Tag Archives: Beccles

Joshua Kirby, F.R.S.

Joshua Kirby was elected a Fellow of the Royal Society on 26 March 1767. His election card is now, as the Royal Society says on its web page, barely legible, but they do manage a transcription of his citation:

Joshua Kirby of Kew in the County of Surry [sic] Esq. Designer in Perspective to their Majesties, & Author of Brook Taylor’s Method of Perspective made easy, &c & of other considerable Improvements in that Science, being very desirous of the honor of Election into the Royal Society; We whose names are underwritten, recommend him on our personal Knowledge, as a Gentleman likely to prove a useful Member

How useful a member he was is unclear, as he seems to have had little to do with the Society, although he did sponsor two Fellows, Andrew Joseph Planta, and John Lodge Cowley. Kirby himself was proposed by:

 

John and William Dade

The brothers John and William Dade were strong Kirby supporters. The Dade family of Tannington Hall in Suffolk had been prominent for a long time.

1: Autumnal view of drive to Tannington Hall

John Dade (1726—1811) and William (1727—1755) were, according to the standard Dade genealogy, sons of Dr. John Dade (1651—1732). This renowned John Dade, of Tannington and Ipswich, had gone up to Gonville and Caius Cambridge in 1665/6, graduating in 1669 and gaining an M.A. in 1673. He was then a Fellow of Caius for twenty years, although he did at one point gain a licence to absent himself for three years’ foreign travel. He gained his M.D. in 1683 and practiced in Ipswich. Je was also a Justice of the Peace. In 1694 he married Jane Kemp, daughter of Sir Robert Kemp, Bart. of Ubbeston. Jane Kemp’s sister married Sir Charles Blois. Jane and John Dade had four children, two of whom died young (although according to the published registers, they died before they were baptized), and one of whom had children. Jane Dade died in 1724, and Dr. John remarried to Elizabeth Wingfield. The Wingfields were a large and prominent family, and John Dade’s grandmother was a Wingfield. Elizabeth was some 47 years John Dade’s junior, and by the time she had John and William, he would have been about 75. He died in 1732.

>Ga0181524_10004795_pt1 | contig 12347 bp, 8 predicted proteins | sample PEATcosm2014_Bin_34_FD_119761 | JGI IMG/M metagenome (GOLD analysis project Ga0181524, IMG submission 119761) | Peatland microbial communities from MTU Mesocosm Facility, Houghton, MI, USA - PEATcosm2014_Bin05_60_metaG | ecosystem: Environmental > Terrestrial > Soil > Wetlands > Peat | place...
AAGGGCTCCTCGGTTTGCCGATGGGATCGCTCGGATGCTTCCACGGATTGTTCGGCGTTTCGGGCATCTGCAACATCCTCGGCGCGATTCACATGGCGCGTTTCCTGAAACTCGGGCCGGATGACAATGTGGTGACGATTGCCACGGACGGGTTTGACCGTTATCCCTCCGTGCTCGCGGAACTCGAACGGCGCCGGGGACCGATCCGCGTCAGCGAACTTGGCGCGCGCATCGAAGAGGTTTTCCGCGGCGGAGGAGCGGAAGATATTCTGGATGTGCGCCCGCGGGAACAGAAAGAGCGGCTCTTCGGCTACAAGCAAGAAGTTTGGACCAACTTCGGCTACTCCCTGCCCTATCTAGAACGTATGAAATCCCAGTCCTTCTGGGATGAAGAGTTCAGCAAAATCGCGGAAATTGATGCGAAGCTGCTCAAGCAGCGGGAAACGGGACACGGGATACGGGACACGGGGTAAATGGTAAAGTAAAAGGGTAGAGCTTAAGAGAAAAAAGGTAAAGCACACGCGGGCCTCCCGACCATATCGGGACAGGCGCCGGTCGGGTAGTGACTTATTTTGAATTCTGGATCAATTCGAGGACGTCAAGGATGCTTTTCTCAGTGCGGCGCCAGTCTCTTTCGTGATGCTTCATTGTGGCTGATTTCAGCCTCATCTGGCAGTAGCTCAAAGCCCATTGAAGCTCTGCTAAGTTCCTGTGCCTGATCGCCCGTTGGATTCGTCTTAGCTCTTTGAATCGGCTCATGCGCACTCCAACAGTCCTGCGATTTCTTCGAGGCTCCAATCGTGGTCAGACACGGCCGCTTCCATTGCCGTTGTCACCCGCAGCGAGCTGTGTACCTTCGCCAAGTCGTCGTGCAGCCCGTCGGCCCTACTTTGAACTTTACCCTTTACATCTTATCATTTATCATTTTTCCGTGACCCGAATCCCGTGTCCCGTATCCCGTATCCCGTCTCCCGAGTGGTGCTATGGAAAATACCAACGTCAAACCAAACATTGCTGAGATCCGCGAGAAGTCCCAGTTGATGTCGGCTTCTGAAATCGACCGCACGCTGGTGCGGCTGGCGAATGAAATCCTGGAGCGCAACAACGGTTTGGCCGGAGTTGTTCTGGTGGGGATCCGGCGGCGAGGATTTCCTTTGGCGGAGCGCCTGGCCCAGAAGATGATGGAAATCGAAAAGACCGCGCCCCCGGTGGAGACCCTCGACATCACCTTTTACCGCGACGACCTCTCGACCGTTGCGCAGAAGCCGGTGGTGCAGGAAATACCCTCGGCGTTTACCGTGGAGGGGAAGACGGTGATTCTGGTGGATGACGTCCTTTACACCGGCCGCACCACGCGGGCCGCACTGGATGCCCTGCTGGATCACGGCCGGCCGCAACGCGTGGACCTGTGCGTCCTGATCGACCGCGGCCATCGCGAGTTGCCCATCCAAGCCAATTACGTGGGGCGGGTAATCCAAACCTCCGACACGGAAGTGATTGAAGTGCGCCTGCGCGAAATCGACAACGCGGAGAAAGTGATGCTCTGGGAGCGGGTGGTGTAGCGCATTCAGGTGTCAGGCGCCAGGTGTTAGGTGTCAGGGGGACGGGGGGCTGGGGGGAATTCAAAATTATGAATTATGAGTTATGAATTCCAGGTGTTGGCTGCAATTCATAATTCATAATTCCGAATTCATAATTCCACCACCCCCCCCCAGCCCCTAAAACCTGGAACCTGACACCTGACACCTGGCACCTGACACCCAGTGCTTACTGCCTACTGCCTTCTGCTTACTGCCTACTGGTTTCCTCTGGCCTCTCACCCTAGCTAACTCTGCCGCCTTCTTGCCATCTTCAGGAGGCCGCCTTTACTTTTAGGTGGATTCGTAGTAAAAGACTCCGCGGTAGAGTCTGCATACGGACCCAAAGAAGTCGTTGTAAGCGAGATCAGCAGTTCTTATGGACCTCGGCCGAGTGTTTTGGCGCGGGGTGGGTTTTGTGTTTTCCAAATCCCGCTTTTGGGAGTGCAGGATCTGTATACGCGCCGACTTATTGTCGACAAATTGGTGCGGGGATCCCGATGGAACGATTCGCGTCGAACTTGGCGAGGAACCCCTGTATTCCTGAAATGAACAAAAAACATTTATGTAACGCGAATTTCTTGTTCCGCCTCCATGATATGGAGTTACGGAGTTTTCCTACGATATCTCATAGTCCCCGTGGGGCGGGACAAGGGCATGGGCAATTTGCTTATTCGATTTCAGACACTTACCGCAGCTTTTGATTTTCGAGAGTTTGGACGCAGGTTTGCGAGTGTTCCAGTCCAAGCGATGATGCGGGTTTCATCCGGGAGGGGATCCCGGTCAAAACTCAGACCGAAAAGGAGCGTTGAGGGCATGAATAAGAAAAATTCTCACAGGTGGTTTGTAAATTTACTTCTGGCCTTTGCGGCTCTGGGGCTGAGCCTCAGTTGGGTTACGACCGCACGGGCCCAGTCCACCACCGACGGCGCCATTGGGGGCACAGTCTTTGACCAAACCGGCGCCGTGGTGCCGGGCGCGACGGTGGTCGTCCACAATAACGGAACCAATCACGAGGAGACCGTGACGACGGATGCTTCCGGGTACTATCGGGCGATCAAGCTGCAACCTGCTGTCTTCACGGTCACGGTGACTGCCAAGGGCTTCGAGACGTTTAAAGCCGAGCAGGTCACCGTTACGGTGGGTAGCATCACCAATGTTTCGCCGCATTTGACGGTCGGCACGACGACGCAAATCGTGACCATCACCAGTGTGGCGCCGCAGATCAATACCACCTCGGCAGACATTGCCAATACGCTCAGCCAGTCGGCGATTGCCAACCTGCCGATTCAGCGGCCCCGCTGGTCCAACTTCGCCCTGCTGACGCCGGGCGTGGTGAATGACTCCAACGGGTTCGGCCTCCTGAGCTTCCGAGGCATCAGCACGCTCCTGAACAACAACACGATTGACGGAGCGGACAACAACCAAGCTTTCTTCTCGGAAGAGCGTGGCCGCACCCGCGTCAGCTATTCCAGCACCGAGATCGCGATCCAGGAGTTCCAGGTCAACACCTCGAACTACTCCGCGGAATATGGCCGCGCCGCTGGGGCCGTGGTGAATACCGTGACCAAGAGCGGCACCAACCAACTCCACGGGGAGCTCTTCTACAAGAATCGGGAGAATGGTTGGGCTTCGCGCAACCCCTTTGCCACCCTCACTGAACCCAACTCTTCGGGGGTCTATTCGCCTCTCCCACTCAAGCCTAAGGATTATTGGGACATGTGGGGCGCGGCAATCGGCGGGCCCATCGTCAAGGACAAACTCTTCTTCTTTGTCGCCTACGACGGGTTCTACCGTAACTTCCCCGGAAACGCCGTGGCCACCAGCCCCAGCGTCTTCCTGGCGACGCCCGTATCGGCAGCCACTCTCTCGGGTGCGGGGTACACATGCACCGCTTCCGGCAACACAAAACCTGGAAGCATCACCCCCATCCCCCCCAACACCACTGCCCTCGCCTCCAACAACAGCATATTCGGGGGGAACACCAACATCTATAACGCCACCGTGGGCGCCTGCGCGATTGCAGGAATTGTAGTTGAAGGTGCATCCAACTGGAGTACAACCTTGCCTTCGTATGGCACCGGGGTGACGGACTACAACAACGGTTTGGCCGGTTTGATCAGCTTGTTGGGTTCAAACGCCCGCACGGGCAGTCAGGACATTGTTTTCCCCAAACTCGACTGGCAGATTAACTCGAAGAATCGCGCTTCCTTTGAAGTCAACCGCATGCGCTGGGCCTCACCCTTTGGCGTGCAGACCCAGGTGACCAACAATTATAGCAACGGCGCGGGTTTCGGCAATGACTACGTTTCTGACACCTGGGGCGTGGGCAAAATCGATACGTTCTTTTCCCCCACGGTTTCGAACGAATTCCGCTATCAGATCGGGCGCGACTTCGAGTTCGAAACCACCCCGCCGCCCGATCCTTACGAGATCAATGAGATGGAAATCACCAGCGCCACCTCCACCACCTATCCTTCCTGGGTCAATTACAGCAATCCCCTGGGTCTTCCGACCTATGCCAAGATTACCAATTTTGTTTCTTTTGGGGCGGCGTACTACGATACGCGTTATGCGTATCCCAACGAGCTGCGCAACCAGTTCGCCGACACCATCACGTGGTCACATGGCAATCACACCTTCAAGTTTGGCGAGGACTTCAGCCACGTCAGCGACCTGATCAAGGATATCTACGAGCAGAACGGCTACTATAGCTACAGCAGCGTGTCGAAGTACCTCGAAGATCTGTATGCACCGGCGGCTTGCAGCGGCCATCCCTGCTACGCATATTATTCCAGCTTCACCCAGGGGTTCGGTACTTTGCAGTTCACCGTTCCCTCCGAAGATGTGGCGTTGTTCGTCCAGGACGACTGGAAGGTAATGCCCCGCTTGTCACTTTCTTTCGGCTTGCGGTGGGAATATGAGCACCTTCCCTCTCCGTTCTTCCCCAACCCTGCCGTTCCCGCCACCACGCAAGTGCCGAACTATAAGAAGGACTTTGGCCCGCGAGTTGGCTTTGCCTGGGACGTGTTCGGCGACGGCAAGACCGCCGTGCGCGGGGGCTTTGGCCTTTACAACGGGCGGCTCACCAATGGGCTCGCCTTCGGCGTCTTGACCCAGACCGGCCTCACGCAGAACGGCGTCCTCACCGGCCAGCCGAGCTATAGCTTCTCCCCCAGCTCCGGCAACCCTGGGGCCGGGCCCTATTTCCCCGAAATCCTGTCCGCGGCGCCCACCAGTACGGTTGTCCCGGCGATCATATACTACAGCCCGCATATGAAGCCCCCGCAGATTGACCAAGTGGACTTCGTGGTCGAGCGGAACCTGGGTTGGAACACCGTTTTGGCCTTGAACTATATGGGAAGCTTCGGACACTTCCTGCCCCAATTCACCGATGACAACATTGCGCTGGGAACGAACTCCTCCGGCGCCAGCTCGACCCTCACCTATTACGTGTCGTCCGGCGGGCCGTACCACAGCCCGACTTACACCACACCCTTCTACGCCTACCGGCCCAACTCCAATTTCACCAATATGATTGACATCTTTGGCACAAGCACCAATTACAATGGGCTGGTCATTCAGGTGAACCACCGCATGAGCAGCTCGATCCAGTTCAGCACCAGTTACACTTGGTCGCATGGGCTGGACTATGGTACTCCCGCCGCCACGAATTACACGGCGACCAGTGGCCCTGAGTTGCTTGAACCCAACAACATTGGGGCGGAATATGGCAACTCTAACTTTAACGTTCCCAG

John Dade attended St. John’s Cambridge (with William Lynch), although, like Lynch, he does not seem to have graduated. His brother William was the academic success story. William went to Pembroke College, a year behind his brother, graduating with his B.A. in 1747/8, and obtaining M.A. in 1751. He was elected Fellow of the College in 1749, alongside such other Fellows as Christopher Smart, under the leadership of the illustrious Dr. Roger Long (another Kirby subscriber). Sadly, he died in 1755, although not before subscribing to both Kirby’s Twelve Prints and Historical Account, and the first edition of his Method of Perspective, in the subscriber list for the second being noted as “Fellow of Pembroke Hall, Cambridge”.

John Dade meanwhile took up the life of a country gentleman. Like his classmate, William Lynch, he joined the Suffolk Militia, although in Dade’s case as a Major, rather than a Captain. Also like Lynch, John Dade was painted by Gainsborough in the mid-1750s. The painting is now at Yale.

Unlike the straightforward Lynch portrait, Gainsborough’s Dade portrait had more landscape background and narrative structure.

Both John and William Dade became Freemen of Ipswich in 1753, and John was chosen Bailiff, along with John Gravenor, in 1757. In that year he was also a Steward of the Beccles races, along with Sir John Rous.

John Dade married Sarah Pullyn of Halesworth in 1749. She was the daughter of Peter Pullyn, agent of the Persons of Quality desirous of protecting their game.

A consistent Kirby supporter, John Dade subscribed to the Historical Account, the Method of Perspective, and the 1764 edition of the Suffolk Traveller.

William Keable

William Keable (1714—1774) was a moderately successful artist who subscribed (for three copies!) to the first edition of Kirby’s Method of Perspective. Yale has a self-portrait from 1748 (as William Keeble).

Little is known about him—Hugh Belsey refers to him as “this shadowy artist”—but if he was from Suffolk, as Belsey also claims, he may have been related to the successful apothecary Ralph Keable of Beccles who subscribed to the second edition of the Suffolk Traveller in 1764.